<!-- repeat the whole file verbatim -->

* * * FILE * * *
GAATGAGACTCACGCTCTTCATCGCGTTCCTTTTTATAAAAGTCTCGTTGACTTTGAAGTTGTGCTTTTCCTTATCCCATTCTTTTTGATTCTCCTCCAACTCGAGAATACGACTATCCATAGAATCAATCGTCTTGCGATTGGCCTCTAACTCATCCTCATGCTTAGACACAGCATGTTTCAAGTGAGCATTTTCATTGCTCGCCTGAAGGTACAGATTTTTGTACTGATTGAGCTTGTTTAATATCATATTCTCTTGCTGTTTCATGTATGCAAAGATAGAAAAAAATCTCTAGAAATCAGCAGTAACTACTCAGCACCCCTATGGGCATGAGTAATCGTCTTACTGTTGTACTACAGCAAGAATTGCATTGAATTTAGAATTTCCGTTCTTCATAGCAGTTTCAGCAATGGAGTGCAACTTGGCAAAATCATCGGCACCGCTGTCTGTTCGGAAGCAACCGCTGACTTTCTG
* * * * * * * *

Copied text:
GAATGAGACTCACGCTCTTCATCGCGTTCCTTTTTATAAAAGTCTCGTTGACTTTGAAGTTGTGCTTTTCCTTATCCCATTCTTTTTGATTCTCCTCCAACTCGAGAATACGACTATCCATAGAATCAATCGTCTTGCGATTGGCCTCTAACTCATCCTCATGCTTAGACACAGCATGTTTCAAGTGAGCATTTTCATTGCTCGCCTGAAGGTACAGATTTTTGTACTGATTGAGCTTGTTTAATATCATATTCTCTTGCTGTTTCATGTATGCAAAGATAGAAAAAAATCTCTAGAAATCAGCAGTAACTACTCAGCACCCCTATGGGCATGAGTAATCGTCTTACTGTTGTACTACAGCAAGAATTGCATTGAATTTAGAATTTCCGTTCTTCATAGCAGTTTCAGCAATGGAGTGCAACTTGGCAAAATCATCGGCACCGCTGTCTGTTCGGAAGCAACCGCTGACTTTCTG